The true story of hypancistrus sp. L250
We have been hearing about hypancistrus sp. L250 for a long time. From its mysterious origin to its prohbitive price, it keeps intriguing aquarists. In this article, we will try to explain its exact history, as verified and cross-checked around the world.
It all began in December 1997 when a photo was published in reputed German magazine DATZ. This photo, introduced by Mr. André Werner, reveals to the world a hypancistrus coming directly from the Rio Iriri. Adopted under the name L250, this hypancistrus quickly became the dream of all suction cup lovers. The few words that go along this photo read:
“Jubilee Catfish: The loricariidae catfish shown here, which is undoubtedly a member of the genus Hypancistrus, is native to the Rio Iriri, a large western tributary of the Rio Xingu (Para, Brazil). However, the species affiliation is unclear: are we dealing with an undescribed species or simply a population of Hypancistrus Zebra? Anyway, L250 (that’s how far we’ve come in the meantime!) is certainly one of the most exciting catfish novelties since the importation of such forms as L177 or L200. The Transfish company (Planegg, near Munich) received the animals in June of this year, but the delivery consisted of only eight specimens!”
Insert published in 1997 in the December issue of DATZ Aquarium magazine
We therefore learn that the importer Transfish, headed by Mr. Werner, succeeded in obtaining 8 hypancistrus sp. L250 in June 1997. Quickly realizing that the asking price at the time was far too high for the European market, Mr. Werner chose to sell 7 of the 8 L250s to Japan.
Many years later, in 2009, the last L250 was also sold in Japan by this importer who retired at the same time. This last unit was sold to An Aquarium for the modest sum of €4000. This amount shocked many people at the time. In reality, €4000 was too low a price for this type of fish, the only problem was that this fish was already old. When it arrived in Germany in 1997, it was already mature and would have been about 5 years old, which makes it 17 years old in 2009. This fish thus no longer qualified as “spawning”. It is also important to mention that it was “mopskopf” (flat head deformation) as the pictures below can testify. This feature had never been identified before in a wild individual.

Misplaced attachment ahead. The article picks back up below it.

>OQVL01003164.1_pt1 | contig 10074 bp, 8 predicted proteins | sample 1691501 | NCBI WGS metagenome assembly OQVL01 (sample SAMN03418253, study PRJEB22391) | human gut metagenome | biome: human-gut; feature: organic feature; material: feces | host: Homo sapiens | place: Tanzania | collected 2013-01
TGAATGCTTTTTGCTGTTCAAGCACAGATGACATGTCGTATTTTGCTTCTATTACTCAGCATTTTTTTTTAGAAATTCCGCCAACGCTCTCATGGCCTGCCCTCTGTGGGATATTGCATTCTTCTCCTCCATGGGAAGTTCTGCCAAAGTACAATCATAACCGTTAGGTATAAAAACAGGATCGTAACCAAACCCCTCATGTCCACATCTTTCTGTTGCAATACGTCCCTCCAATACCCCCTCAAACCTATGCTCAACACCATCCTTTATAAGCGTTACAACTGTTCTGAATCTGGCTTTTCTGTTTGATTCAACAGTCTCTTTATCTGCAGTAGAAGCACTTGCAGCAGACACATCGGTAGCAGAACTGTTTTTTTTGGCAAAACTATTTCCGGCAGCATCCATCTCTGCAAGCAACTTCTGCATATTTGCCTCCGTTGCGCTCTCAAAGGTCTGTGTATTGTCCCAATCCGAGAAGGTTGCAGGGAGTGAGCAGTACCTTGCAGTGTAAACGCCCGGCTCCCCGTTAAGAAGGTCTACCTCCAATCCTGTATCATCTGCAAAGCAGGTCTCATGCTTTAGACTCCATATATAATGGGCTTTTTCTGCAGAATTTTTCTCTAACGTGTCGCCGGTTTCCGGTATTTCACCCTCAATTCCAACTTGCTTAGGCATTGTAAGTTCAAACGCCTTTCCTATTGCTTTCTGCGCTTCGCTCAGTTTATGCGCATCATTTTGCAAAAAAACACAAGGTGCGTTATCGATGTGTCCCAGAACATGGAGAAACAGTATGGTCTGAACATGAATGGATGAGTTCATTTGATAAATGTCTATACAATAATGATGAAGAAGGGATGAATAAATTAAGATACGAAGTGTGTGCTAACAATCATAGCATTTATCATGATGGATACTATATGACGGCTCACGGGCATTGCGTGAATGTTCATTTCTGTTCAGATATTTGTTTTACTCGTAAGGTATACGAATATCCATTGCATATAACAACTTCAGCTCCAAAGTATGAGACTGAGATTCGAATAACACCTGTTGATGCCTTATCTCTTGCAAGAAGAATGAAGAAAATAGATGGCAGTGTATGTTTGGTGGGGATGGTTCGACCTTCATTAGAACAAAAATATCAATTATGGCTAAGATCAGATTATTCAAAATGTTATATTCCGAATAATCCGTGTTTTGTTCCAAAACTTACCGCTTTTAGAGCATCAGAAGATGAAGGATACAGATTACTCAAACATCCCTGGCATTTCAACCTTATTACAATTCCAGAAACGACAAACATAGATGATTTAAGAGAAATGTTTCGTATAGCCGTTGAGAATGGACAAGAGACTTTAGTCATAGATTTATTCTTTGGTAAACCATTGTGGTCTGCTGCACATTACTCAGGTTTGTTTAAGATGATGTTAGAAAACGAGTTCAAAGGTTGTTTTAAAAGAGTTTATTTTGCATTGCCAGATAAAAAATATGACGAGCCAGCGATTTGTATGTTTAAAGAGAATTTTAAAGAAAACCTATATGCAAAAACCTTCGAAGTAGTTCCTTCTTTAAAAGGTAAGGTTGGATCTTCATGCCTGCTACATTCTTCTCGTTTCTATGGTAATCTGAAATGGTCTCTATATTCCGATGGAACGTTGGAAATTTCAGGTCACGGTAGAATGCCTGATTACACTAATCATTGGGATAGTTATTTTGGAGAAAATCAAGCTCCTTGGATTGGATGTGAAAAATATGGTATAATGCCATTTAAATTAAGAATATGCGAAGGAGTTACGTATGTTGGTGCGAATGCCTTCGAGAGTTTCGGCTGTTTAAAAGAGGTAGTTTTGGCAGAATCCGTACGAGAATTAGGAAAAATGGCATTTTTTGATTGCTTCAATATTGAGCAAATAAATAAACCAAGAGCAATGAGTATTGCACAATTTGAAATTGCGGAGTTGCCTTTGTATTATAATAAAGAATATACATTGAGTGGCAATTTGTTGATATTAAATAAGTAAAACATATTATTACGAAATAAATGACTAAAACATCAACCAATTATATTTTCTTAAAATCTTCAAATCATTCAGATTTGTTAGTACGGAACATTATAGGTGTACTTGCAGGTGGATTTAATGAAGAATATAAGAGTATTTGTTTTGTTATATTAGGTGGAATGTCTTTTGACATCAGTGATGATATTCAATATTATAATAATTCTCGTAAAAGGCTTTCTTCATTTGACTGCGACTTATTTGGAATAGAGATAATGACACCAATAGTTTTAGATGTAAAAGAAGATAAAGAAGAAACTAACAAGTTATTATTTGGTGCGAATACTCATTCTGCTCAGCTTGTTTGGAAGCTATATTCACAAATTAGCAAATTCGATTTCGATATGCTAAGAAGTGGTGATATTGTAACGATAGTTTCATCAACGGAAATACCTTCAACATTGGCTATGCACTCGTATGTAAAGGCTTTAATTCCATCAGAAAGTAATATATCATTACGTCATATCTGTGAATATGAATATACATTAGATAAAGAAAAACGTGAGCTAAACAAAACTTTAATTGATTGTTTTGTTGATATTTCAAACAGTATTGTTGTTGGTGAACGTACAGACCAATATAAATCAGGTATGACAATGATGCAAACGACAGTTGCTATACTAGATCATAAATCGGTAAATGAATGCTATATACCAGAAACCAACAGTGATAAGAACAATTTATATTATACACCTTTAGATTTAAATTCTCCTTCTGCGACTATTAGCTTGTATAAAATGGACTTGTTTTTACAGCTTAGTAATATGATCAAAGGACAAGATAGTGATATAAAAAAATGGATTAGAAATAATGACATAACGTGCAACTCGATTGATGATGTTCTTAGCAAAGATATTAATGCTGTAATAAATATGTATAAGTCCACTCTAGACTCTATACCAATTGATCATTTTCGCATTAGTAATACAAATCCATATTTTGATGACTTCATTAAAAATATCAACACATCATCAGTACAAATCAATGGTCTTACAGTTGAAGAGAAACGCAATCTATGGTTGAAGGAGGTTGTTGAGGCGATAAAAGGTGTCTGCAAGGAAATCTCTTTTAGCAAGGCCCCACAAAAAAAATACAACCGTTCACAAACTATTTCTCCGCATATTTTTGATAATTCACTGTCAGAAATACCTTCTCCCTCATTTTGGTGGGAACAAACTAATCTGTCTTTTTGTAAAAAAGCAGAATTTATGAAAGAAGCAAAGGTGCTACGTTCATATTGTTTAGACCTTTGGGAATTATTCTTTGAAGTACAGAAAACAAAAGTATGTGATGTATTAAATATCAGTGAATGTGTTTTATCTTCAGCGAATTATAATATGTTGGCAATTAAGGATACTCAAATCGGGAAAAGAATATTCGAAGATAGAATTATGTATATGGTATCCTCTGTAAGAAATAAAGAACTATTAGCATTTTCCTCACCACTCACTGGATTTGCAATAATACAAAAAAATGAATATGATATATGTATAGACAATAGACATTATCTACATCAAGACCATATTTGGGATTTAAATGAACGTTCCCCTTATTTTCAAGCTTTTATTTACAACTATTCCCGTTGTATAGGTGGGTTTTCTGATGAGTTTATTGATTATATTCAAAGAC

Photographs published in 2009 by An Aquarium on their website.
When Mr. Werner presented the hypancistrus L236 as well as L250, the origin of both species was the Rio Iriri. This led to large and ambitious expeditions to this region over many years. It was finally proven that there was no L236, L250 or even L46 in that area. In the aquarium world, it is common for fishermen to give false information on the location of their catches. This practice allows them to preserve new species from other fishermen and thus increase prices.
Hybrid or mutant? Two conflicting theories…
The first of the two theories would be that L250 came from multiple crosses between hypancistrus, which would have given the 8 specimens that are known.
The second is that hypancistrus sp. L250 is actually a Zebra L46 hypancistrus mutant like L98. This theory is plausible given the strong similarities in the eyes of these two species. In addition, the L250 also has bluish highlights in the fins like the L46. Let’s not forget to mention the hypancistrus L173, which is very close to a non-stable variant of Zebra L46.
Photograph published in 2016 by Ifishyx on their blog.
Photograph published in 2021 by Jeroen Van Ranst on Facebook.
Since we never saw another picture of the L250 after the publication of An Aquarium, we were pushed to think that there were no reproductions of the 8 Japanese specimens and that we would never see this variety again. Until, in 2011, a Taiwanese aquarist shared a photograph (which we can’t reveal to you yet for copyright reasons) of an adult fish that strongly resembled the hypancistrus L250.
This fish is believed to be a wild specimen that was imported in 2011 and purchased as a L46 Thin line. The L250 pattern developed once the fish became adult. This photograph calls into question the theory of a hybrid L250 and gives more and more legitimacy to the theory of a mutation of the L46.
It seems that the young from the Zebra hypancistrus reproductions would all look like normal L46s. Does this mean that pattern cannot be passed on? In any case, we have never seen any pictures or articles about L250 juveniles.
We can therefore conclude that the 8 mature individuals that Transfish imported in 1997 were in fact a mutation of the famous hypancistrus zebra L46 that is very rarely caught in the wild.
Photograph published in 2015 by AquaPanda on Facebook.
Let’s also mention the great work done for several years by Julia Rajanta of CV Bellenz Fish Farm on a selection of hypancistrus zebra L46 named JR line, very strongly resembling the L250.
Photograph published in 2020 by CV Bellenz on Facebook.
Sources : DATZ Aquarium, AMAZONAS Magazine, Aquapanda, L-welse.com, Felix Guder.
By Amaury Coenart
CEO of the Eggster company and L-numbers breeder.